Despite the dangerous connotations of a “failed back”, FBSS is treatable. The key lies in diagnosing and recognizing it early enough to address any symptoms and treat the syndrome before it worsens.
What Is Failed Back Surgery Syndrome (FBSS)?
Failed back surgery syndrome is a collection of symptoms specifically relating to back surgeries, or spine surgeries, that did not entirely accomplish what they set out to do. Rather than referring to any specific disease or illness, a syndrome is always used to describe a set of symptoms – in this case, FBSS occurs after a spine surgery gives way to a number of symptoms that suggest that, despite the procedure, there are still a few issues left to address in the patient’s back.
In other cases, it could be that the surgery itself led to new symptoms, or that post-surgery complications caused the spine to heal incorrectly, leading to pain and other sensations.
Yes, surgery can be dangerous. And yes, recovering from surgery is not pleasant either. It is normal to experience certain things, like cramps, swelling, bleeding, or pain, right after a surgery. While the body is still recovering and healing, it is tender and does not appreciate a lot of movement, and certainly no sudden jerking motions. Time, patience, and painkillers are common tools needed to get out of the post-surgery haze and move onwards to physical recovery.
Spine surgeries are quite complicated, and even with all possible measures taken, there is up to a 5% chance that a spine surgery does not lead to a successful result. However, it’s important to take that number with a grain of salt – there are many different forms of back surgery, and many different causes for back pain. Some procedures are far more complex than others, and the more complex a procedure is, the more likely something may go wrong.
In other cases, it’s possible to alleviate but not eliminate the pain and its underlying cause. By understanding what to expect after surgery and learning to differentiate that from unusual pains and signs, you can help professionals more quickly discover and diagnose FBSS if and when it occurs.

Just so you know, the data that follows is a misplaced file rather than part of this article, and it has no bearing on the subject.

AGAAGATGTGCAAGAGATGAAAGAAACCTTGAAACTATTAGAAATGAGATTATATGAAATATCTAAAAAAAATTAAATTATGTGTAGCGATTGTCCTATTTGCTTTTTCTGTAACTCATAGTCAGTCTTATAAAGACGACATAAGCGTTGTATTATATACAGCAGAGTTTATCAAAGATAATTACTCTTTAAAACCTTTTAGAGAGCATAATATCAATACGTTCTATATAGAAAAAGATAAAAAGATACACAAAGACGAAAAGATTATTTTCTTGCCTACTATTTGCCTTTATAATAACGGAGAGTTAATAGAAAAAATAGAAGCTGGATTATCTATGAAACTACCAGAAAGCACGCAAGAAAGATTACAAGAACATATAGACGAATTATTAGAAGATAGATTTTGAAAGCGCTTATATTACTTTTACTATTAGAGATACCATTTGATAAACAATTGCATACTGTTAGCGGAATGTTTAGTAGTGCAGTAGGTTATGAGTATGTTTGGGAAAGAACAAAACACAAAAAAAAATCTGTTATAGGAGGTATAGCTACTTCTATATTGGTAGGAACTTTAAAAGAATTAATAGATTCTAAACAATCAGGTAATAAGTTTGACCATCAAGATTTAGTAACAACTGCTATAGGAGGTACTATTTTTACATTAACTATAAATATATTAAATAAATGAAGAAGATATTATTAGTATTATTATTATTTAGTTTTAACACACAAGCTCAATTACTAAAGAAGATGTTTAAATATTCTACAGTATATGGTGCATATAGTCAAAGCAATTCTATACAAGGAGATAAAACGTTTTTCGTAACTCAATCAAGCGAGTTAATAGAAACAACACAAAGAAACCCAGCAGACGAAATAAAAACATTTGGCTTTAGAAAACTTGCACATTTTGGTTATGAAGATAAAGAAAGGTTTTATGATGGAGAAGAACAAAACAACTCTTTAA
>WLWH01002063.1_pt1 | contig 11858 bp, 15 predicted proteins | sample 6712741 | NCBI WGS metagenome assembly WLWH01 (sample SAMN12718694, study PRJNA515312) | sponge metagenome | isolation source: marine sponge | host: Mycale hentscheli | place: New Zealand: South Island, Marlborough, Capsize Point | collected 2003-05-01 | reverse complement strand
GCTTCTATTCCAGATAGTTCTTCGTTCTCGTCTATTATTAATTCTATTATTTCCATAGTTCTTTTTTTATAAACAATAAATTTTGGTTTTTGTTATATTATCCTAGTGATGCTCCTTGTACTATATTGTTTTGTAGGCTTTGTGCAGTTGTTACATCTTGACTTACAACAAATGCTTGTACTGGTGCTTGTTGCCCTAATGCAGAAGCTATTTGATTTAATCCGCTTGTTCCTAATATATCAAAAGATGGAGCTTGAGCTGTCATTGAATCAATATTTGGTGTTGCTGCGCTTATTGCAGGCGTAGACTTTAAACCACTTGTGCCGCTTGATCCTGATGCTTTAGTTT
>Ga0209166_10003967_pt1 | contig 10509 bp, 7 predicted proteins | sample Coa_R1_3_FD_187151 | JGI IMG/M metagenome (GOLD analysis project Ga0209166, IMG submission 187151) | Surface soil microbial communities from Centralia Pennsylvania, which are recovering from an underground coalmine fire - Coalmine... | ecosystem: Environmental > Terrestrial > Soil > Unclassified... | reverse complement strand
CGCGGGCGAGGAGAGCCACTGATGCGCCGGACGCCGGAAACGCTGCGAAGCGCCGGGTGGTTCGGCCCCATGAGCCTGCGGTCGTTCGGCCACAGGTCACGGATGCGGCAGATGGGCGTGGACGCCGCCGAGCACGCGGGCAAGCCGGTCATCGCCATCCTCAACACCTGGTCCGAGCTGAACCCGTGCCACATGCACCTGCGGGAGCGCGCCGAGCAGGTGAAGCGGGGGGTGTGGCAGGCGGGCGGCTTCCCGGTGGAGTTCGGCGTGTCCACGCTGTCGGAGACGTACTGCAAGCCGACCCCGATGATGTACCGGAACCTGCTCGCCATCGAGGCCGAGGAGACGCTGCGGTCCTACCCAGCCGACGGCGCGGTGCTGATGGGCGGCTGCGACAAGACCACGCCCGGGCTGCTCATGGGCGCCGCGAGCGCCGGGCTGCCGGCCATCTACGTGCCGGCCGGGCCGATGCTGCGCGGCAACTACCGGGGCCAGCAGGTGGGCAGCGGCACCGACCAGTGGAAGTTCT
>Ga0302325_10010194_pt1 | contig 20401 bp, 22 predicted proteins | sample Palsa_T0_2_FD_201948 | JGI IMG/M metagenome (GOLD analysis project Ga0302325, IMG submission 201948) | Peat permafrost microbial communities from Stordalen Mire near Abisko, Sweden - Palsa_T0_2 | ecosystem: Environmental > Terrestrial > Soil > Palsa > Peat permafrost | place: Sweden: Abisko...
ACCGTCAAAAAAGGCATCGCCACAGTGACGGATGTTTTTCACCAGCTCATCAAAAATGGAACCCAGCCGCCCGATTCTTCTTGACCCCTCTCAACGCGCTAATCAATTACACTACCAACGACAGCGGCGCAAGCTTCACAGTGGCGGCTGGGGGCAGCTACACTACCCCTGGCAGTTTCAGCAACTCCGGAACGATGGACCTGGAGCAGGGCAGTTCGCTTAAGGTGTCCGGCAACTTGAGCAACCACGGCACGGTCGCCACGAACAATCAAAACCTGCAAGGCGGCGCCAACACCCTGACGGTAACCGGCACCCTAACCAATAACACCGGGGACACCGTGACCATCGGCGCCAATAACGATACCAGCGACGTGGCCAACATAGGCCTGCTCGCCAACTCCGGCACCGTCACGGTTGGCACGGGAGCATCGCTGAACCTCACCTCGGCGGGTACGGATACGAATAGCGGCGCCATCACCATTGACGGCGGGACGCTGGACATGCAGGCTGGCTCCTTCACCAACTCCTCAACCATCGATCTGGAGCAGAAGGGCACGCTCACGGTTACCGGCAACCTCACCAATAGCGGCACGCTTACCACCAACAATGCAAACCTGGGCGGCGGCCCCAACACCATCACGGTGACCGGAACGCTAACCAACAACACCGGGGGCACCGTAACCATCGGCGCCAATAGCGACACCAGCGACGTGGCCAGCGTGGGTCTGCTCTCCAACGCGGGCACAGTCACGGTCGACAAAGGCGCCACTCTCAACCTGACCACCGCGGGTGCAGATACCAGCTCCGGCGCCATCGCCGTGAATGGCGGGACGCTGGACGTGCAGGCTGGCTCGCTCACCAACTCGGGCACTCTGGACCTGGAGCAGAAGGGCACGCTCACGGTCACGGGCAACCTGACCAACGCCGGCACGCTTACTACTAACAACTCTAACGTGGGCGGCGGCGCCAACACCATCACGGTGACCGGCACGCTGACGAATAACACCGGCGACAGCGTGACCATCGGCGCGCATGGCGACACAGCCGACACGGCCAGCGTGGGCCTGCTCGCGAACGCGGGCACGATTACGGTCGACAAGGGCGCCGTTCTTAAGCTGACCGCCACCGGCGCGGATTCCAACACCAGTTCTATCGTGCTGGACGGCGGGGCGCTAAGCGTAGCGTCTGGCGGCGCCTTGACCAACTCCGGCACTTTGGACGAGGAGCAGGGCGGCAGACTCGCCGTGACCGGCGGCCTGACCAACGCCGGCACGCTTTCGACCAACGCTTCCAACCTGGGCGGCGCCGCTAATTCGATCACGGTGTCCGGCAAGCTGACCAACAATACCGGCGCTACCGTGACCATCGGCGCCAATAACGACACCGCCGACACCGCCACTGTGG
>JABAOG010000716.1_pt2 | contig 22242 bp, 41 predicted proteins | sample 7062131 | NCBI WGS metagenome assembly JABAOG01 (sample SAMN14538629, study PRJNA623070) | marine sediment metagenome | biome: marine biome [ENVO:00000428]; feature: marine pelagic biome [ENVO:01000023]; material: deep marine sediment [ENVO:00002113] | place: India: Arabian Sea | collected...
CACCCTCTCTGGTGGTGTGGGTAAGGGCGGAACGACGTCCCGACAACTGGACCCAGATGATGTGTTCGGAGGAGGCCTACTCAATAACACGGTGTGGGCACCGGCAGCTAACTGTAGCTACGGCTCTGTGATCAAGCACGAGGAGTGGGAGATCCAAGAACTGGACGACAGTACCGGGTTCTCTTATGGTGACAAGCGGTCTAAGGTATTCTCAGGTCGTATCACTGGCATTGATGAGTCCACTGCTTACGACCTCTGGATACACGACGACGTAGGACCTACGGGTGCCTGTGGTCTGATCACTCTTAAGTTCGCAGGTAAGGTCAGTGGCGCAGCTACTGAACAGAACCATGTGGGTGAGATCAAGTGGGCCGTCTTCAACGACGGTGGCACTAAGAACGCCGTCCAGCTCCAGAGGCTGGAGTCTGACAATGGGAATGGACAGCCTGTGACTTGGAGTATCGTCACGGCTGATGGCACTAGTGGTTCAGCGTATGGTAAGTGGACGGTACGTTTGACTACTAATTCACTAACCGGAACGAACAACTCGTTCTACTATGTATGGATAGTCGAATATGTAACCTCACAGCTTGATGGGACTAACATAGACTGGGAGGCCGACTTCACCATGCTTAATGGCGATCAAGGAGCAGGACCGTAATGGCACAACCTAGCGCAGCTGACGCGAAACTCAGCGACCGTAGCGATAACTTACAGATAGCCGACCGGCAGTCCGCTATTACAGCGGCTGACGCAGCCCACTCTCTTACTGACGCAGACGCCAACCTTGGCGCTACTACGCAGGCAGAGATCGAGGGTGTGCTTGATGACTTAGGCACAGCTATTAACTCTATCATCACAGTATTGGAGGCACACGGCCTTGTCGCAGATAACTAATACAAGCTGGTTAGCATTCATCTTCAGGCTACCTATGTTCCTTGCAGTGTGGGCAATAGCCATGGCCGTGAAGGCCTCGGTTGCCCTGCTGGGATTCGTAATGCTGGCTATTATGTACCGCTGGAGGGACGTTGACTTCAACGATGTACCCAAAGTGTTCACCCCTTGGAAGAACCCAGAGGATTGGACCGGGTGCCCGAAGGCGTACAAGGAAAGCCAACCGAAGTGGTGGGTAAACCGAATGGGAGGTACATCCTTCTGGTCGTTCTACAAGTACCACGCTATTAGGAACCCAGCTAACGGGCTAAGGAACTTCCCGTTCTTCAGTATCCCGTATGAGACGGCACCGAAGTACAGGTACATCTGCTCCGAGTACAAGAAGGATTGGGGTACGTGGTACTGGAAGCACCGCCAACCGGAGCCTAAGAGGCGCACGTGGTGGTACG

Post-surgery pain is, to a certain degree, inevitable. However, past a certain point, the pain from surgery should begin to regress while the effects of the surgery – reducing pain – should take hold.
If you continue to have the same level of pain or struggle with even more pain, despite weeks of recovery, it’s likely that something went wrong either during or after the procedure. It is important to stay in touch with a pain management professional and with your doctor, and to schedule regular checkups, including imaging if you’re left with a significant amount of pain after surgery.
All pain is “nerve pain”, but certain forms of pain specifically point towards pinched nerves, recurring disc herniation, failed spinal fusion, or the formation of scar tissue around the surgical site putting pressure on a specific nerve or nerve root – all of which are possible symptoms of a failed back surgery. Each major nerve exhibits different symptoms, but common issues include severe leg pain running down the side of the leg, lower back pain getting worse, etc.
Spasms & Joint Lockage
Another bad sign pointing towards failure or the possibility of another issue is joint lockage, and muscle spasms. Muscle spasms and cramps are not too uncommon immediately after surgery, but they shouldn’t occur after recovery. If you struggle to bend your leg, or get sudden spasms and cramps preventing you from walking, then you must immediately consult a professional.
Nerves are responsible for sending signals into the body from the brain, and lumbar disc herniation often leaves people with limb paresis (partial paralysis or immobility in the limbs). Surgery to correct disc herniation quite often relieves patients of these symptoms and gives them back more control over their limbs. While it isn’t guaranteed that any given patient makes a full recovery, continued muscle weakness – or increased muscle weakness, and partial paralysis – may be a sign of FBSS.